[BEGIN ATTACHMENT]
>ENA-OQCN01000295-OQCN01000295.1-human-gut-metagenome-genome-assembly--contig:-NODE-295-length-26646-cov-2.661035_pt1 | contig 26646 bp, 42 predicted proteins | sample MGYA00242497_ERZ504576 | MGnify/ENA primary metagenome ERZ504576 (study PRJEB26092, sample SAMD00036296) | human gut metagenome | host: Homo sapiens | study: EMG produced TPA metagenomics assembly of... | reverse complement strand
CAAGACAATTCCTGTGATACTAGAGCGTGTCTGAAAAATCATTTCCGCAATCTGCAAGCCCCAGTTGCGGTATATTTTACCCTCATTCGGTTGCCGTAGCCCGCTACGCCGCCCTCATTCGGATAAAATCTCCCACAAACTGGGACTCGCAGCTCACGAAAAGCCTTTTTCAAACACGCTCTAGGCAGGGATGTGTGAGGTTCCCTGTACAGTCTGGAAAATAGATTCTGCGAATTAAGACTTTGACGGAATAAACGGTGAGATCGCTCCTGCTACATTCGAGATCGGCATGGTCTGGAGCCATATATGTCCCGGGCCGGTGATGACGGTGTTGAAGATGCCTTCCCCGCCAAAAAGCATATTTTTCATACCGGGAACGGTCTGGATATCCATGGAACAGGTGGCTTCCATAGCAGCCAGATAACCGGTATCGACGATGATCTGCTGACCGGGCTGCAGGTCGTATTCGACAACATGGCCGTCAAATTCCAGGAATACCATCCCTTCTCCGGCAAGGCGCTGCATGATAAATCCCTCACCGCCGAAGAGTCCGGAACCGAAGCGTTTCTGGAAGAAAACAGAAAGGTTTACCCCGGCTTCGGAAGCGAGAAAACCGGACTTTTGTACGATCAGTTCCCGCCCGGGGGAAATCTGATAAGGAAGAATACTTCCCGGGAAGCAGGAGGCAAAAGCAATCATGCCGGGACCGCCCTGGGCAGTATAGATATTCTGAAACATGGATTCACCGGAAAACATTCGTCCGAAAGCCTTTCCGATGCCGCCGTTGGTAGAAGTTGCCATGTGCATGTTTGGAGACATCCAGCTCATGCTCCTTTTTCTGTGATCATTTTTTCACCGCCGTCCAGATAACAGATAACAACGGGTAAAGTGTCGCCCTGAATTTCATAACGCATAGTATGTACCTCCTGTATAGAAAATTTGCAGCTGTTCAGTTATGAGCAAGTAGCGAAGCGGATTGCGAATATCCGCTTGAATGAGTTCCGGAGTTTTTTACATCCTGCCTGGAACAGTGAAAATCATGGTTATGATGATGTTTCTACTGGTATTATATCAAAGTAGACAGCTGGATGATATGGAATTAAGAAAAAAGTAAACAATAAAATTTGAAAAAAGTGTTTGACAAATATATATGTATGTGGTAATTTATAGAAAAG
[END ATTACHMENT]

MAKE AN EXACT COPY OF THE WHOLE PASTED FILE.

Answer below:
>ENA-OQCN01000295-OQCN01000295.1-human-gut-metagenome-genome-assembly--contig:-NODE-295-length-26646-cov-2.661035_pt1 | contig 26646 bp, 42 predicted proteins | sample MGYA00242497_ERZ504576 | MGnify/ENA primary metagenome ERZ504576 (study PRJEB26092, sample SAMD00036296) | human gut metagenome | host: Homo sapiens | study: EMG produced TPA metagenomics assembly of... | reverse complement strand
CAAGACAATTCCTGTGATACTAGAGCGTGTCTGAAAAATCATTTCCGCAATCTGCAAGCCCCAGTTGCGGTATATTTTACCCTCATTCGGTTGCCGTAGCCCGCTACGCCGCCCTCATTCGGATAAAATCTCCCACAAACTGGGACTCGCAGCTCACGAAAAGCCTTTTTCAAACACGCTCTAGGCAGGGATGTGTGAGGTTCCCTGTACAGTCTGGAAAATAGATTCTGCGAATTAAGACTTTGACGGAATAAACGGTGAGATCGCTCCTGCTACATTCGAGATCGGCATGGTCTGGAGCCATATATGTCCCGGGCCGGTGATGACGGTGTTGAAGATGCCTTCCCCGCCAAAAAGCATATTTTTCATACCGGGAACGGTCTGGATATCCATGGAACAGGTGGCTTCCATAGCAGCCAGATAACCGGTATCGACGATGATCTGCTGACCGGGCTGCAGGTCGTATTCGACAACATGGCCGTCAAATTCCAGGAATACCATCCCTTCTCCGGCAAGGCGCTGCATGATAAATCCCTCACCGCCGAAGAGTCCGGAACCGAAGCGTTTCTGGAAGAAAACAGAAAGGTTTACCCCGGCTTCGGAAGCGAGAAAACCGGACTTTTGTACGATCAGTTCCCGCCCGGGGGAAATCTGATAAGGAAGAATACTTCCCGGGAAGCAGGAGGCAAAAGCAATCATGCCGGGACCGCCCTGGGCAGTATAGATATTCTGAAACATGGATTCACCGGAAAACATTCGTCCGAAAGCCTTTCCGATGCCGCCGTTGGTAGAAGTTGCCATGTGCATGTTTGGAGACATCCAGCTCATGCTCCTTTTTCTGTGATCATTTTTTCACCGCCGTCCAGATAACAGATAACAACGGGTAAAGTGTCGCCCTGAATTTCATAACGCATAGTATGTACCTCCTGTATAGAAAATTTGCAGCTGTTCAGTTATGAGCAAGTAGCGAAGCGGATTGCGAATATCCGCTTGAATGAGTTCCGGAGTTTTTTACATCCTGCCTGGAACAGTGAAAATCATGGTTATGATGATGTTTCTACTGGTATTATATCAAAGTAGACAGCTGGATGATATGGAATTAAGAAAAAAGTAAACAATAAAATTTGAAAAAAGTGTTTGACAAATATATATGTATGTGGTAATTTATAGAAAAG